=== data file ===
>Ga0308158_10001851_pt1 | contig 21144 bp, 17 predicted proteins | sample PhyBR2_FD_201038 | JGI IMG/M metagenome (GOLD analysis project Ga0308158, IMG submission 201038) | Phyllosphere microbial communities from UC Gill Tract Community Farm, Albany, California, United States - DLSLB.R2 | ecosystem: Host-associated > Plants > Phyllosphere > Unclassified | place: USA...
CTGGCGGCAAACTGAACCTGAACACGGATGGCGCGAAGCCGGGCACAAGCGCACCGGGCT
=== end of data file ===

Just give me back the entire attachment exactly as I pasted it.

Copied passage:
>Ga0308158_10001851_pt1 | contig 21144 bp, 17 predicted proteins | sample PhyBR2_FD_201038 | JGI IMG/M metagenome (GOLD analysis project Ga0308158, IMG submission 201038) | Phyllosphere microbial communities from UC Gill Tract Community Farm, Albany, California, United States - DLSLB.R2 | ecosystem: Host-associated > Plants > Phyllosphere > Unclassified | place: USA...
CTGGCGGCAAACTGAACCTGAACACGGATGGCGCGAAGCCGGGCACAAGCGCACCGGGCT